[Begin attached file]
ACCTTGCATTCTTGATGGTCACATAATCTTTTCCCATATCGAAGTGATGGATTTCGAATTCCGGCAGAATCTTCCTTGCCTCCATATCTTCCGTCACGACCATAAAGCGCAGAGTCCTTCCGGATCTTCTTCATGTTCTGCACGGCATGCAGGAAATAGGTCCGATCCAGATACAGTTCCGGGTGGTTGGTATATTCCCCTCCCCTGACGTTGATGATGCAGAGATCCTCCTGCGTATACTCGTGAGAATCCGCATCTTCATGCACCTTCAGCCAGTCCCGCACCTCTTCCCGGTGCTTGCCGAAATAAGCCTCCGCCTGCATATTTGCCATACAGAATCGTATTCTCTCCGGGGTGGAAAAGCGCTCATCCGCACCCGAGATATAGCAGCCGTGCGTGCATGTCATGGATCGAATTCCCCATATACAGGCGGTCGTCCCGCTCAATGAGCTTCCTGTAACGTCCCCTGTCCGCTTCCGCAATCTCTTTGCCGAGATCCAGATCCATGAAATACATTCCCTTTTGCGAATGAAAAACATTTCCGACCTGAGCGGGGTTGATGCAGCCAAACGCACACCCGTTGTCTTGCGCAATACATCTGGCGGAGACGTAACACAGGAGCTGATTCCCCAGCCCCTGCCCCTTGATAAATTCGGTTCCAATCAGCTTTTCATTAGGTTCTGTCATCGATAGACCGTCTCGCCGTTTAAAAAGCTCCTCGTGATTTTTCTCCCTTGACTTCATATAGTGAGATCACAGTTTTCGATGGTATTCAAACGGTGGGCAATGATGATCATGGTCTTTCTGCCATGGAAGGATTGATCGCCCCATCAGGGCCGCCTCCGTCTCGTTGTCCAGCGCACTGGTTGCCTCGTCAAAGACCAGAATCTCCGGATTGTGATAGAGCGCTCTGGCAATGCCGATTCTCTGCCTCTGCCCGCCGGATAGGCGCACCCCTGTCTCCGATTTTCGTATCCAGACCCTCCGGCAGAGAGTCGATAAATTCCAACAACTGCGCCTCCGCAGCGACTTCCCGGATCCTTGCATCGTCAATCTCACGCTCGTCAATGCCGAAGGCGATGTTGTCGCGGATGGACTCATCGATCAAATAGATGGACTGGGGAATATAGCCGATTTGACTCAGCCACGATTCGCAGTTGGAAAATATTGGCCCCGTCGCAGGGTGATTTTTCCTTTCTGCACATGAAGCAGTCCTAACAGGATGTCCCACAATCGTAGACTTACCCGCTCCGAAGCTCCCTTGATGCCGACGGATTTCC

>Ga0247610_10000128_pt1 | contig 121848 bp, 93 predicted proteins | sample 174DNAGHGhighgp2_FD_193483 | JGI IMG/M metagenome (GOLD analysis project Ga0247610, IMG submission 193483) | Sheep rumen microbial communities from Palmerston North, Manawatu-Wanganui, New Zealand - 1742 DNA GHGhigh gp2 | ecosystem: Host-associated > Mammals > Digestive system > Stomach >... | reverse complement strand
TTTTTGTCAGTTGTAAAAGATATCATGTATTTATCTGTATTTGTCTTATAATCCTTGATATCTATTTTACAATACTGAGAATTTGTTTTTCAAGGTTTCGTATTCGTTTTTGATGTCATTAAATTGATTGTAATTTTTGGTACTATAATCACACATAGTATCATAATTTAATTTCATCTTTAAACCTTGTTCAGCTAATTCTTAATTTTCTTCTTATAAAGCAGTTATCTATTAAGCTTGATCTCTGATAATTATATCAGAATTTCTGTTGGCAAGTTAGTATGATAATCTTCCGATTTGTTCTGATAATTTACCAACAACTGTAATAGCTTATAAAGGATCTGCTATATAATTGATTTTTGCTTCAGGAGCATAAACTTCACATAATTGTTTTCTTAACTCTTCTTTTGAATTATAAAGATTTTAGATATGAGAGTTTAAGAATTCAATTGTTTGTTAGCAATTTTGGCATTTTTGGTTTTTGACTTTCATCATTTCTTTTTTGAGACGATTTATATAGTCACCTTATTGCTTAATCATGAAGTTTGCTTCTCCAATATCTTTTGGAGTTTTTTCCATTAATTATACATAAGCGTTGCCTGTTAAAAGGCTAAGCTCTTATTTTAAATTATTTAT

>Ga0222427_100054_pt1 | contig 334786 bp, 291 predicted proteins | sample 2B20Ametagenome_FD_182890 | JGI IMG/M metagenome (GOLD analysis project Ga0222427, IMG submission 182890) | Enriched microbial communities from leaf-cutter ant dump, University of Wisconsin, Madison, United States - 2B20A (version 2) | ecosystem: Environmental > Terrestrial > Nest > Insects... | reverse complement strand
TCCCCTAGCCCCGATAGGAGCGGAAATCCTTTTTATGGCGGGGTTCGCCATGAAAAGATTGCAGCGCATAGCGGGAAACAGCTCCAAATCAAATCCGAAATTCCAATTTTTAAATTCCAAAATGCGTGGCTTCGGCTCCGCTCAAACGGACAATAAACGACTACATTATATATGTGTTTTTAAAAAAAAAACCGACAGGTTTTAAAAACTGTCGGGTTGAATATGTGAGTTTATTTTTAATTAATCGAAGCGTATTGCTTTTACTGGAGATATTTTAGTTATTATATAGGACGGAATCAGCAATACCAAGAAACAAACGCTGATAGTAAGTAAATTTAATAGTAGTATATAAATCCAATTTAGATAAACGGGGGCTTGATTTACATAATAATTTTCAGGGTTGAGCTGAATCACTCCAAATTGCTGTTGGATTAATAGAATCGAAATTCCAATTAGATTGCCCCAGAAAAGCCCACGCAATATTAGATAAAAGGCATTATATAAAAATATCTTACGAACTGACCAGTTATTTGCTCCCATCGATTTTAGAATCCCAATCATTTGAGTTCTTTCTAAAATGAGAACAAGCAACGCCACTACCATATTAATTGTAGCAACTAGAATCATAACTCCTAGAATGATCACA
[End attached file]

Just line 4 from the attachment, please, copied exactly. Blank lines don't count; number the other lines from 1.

>Ga0222427_100054_pt1 | contig 334786 bp, 291 predicted proteins | sample 2B20Ametagenome_FD_182890 | JGI IMG/M metagenome (GOLD analysis project Ga0222427, IMG submission 182890) | Enriched microbial communities from leaf-cutter ant dump, University of Wisconsin, Madison, United States - 2B20A (version 2) | ecosystem: Environmental > Terrestrial > Nest > Insects... | reverse complement strand